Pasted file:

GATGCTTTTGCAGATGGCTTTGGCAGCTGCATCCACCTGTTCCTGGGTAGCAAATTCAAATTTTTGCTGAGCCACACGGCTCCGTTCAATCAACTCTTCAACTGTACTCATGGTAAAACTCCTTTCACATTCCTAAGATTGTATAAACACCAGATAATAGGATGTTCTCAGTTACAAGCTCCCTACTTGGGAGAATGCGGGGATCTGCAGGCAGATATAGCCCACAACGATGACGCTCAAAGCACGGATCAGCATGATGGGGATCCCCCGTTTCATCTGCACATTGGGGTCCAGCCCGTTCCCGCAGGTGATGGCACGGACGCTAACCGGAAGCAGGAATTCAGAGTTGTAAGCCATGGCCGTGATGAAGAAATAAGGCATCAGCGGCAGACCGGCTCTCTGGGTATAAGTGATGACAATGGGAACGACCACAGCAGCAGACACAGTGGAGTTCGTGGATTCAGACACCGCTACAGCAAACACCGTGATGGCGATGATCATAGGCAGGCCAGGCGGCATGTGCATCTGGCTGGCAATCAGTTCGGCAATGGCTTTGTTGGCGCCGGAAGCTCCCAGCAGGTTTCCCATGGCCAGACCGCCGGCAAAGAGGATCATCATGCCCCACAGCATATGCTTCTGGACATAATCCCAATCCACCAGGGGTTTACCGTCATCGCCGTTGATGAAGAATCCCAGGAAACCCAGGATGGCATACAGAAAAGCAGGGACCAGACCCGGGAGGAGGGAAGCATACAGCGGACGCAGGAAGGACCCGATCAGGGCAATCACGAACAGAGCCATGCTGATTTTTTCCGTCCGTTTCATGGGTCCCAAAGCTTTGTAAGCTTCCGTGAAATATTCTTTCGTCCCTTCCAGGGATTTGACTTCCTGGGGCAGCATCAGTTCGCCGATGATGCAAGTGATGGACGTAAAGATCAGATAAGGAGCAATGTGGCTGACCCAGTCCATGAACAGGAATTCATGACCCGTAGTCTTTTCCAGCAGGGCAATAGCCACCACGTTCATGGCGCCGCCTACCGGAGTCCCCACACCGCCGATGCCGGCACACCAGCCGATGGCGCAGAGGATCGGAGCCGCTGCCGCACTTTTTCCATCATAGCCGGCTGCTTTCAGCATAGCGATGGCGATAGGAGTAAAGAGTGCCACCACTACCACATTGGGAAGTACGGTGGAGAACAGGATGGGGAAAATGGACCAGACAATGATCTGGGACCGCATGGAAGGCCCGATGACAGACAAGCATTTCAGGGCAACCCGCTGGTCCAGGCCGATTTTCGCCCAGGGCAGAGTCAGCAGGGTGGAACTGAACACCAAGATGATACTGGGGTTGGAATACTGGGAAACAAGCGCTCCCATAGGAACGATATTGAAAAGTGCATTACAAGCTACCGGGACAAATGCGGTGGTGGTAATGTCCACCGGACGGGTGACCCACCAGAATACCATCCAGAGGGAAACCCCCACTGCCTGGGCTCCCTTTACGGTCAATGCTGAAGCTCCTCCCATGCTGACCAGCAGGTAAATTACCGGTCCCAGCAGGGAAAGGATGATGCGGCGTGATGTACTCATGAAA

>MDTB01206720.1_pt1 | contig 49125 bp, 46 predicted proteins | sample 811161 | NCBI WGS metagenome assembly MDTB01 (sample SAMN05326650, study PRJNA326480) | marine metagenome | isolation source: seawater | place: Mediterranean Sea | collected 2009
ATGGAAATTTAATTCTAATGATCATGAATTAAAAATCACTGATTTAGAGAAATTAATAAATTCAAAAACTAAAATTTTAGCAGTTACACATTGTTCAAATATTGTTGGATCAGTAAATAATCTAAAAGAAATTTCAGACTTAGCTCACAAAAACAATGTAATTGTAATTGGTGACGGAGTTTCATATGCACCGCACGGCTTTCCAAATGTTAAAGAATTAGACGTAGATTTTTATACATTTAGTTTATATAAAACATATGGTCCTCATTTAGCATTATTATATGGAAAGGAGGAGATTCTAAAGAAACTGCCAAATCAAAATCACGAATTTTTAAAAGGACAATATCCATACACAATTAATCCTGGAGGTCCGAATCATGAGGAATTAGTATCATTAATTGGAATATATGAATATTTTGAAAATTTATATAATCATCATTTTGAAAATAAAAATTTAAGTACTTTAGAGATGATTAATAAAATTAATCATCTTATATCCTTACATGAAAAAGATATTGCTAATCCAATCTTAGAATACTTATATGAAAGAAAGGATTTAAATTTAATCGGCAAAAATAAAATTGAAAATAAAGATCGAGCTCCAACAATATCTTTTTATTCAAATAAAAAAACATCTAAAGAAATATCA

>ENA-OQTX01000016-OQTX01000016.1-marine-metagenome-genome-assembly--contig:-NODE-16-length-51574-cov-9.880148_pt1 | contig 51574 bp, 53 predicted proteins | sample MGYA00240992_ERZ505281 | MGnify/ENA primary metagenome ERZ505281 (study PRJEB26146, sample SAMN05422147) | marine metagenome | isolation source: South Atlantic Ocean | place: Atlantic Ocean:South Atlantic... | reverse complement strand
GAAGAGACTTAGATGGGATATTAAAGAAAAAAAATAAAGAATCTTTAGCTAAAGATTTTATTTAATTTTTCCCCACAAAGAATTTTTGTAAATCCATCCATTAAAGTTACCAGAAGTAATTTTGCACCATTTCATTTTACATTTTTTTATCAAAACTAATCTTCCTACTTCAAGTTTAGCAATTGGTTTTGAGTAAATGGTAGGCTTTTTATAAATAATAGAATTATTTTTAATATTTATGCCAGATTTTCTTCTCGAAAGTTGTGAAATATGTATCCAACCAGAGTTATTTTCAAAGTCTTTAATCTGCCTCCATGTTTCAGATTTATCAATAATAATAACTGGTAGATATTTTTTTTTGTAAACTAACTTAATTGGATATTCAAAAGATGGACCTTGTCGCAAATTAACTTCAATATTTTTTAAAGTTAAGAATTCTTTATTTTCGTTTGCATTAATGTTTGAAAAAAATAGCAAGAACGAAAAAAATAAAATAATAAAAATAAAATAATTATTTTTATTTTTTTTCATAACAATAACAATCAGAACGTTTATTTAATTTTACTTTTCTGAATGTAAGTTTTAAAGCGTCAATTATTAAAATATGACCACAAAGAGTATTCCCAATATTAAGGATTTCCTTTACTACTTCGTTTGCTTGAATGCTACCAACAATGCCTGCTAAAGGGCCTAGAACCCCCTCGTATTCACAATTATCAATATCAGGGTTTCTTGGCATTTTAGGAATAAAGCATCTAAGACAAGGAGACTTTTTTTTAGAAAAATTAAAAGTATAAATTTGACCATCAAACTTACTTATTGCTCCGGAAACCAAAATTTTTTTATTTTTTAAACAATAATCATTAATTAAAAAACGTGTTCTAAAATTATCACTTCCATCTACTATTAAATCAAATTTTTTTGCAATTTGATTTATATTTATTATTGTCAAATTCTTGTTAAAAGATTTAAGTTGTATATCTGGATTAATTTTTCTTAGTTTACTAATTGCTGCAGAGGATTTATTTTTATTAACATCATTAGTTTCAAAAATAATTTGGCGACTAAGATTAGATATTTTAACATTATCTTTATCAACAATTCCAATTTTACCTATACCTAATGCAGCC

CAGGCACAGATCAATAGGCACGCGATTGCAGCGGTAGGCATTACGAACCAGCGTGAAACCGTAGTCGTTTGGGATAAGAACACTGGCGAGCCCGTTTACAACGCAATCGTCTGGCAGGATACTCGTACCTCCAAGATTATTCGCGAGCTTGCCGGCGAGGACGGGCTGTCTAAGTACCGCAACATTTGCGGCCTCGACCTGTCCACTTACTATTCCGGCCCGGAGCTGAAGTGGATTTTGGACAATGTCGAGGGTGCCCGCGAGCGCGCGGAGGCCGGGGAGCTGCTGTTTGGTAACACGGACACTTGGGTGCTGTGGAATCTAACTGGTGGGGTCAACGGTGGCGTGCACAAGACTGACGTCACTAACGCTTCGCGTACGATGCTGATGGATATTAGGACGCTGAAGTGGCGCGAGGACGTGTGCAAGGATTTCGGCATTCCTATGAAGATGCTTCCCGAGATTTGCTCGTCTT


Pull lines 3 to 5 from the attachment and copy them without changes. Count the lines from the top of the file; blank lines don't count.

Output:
ATGGAAATTTAATTCTAATGATCATGAATTAAAAATCACTGATTTAGAGAAATTAATAAATTCAAAAACTAAAATTTTAGCAGTTACACATTGTTCAAATATTGTTGGATCAGTAAATAATCTAAAAGAAATTTCAGACTTAGCTCACAAAAACAATGTAATTGTAATTGGTGACGGAGTTTCATATGCACCGCACGGCTTTCCAAATGTTAAAGAATTAGACGTAGATTTTTATACATTTAGTTTATATAAAACATATGGTCCTCATTTAGCATTATTATATGGAAAGGAGGAGATTCTAAAGAAACTGCCAAATCAAAATCACGAATTTTTAAAAGGACAATATCCATACACAATTAATCCTGGAGGTCCGAATCATGAGGAATTAGTATCATTAATTGGAATATATGAATATTTTGAAAATTTATATAATCATCATTTTGAAAATAAAAATTTAAGTACTTTAGAGATGATTAATAAAATTAATCATCTTATATCCTTACATGAAAAAGATATTGCTAATCCAATCTTAGAATACTTATATGAAAGAAAGGATTTAAATTTAATCGGCAAAAATAAAATTGAAAATAAAGATCGAGCTCCAACAATATCTTTTTATTCAAATAAAAAAACATCTAAAGAAATATCA

>ENA-OQTX01000016-OQTX01000016.1-marine-metagenome-genome-assembly--contig:-NODE-16-length-51574-cov-9.880148_pt1 | contig 51574 bp, 53 predicted proteins | sample MGYA00240992_ERZ505281 | MGnify/ENA primary metagenome ERZ505281 (study PRJEB26146, sample SAMN05422147) | marine metagenome | isolation source: South Atlantic Ocean | place: Atlantic Ocean:South Atlantic... | reverse complement strand
GAAGAGACTTAGATGGGATATTAAAGAAAAAAAATAAAGAATCTTTAGCTAAAGATTTTATTTAATTTTTCCCCACAAAGAATTTTTGTAAATCCATCCATTAAAGTTACCAGAAGTAATTTTGCACCATTTCATTTTACATTTTTTTATCAAAACTAATCTTCCTACTTCAAGTTTAGCAATTGGTTTTGAGTAAATGGTAGGCTTTTTATAAATAATAGAATTATTTTTAATATTTATGCCAGATTTTCTTCTCGAAAGTTGTGAAATATGTATCCAACCAGAGTTATTTTCAAAGTCTTTAATCTGCCTCCATGTTTCAGATTTATCAATAATAATAACTGGTAGATATTTTTTTTTGTAAACTAACTTAATTGGATATTCAAAAGATGGACCTTGTCGCAAATTAACTTCAATATTTTTTAAAGTTAAGAATTCTTTATTTTCGTTTGCATTAATGTTTGAAAAAAATAGCAAGAACGAAAAAAATAAAATAATAAAAATAAAATAATTATTTTTATTTTTTTTCATAACAATAACAATCAGAACGTTTATTTAATTTTACTTTTCTGAATGTAAGTTTTAAAGCGTCAATTATTAAAATATGACCACAAAGAGTATTCCCAATATTAAGGATTTCCTTTACTACTTCGTTTGCTTGAATGCTACCAACAATGCCTGCTAAAGGGCCTAGAACCCCCTCGTATTCACAATTATCAATATCAGGGTTTCTTGGCATTTTAGGAATAAAGCATCTAAGACAAGGAGACTTTTTTTTAGAAAAATTAAAAGTATAAATTTGACCATCAAACTTACTTATTGCTCCGGAAACCAAAATTTTTTTATTTTTTAAACAATAATCATTAATTAAAAAACGTGTTCTAAAATTATCACTTCCATCTACTATTAAATCAAATTTTTTTGCAATTTGATTTATATTTATTATTGTCAAATTCTTGTTAAAAGATTTAAGTTGTATATCTGGATTAATTTTTCTTAGTTTACTAATTGCTGCAGAGGATTTATTTTTATTAACATCATTAGTTTCAAAAATAATTTGGCGACTAAGATTAGATATTTTAACATTATCTTTATCAACAATTCCAATTTTACCTATACCTAATGCAGCC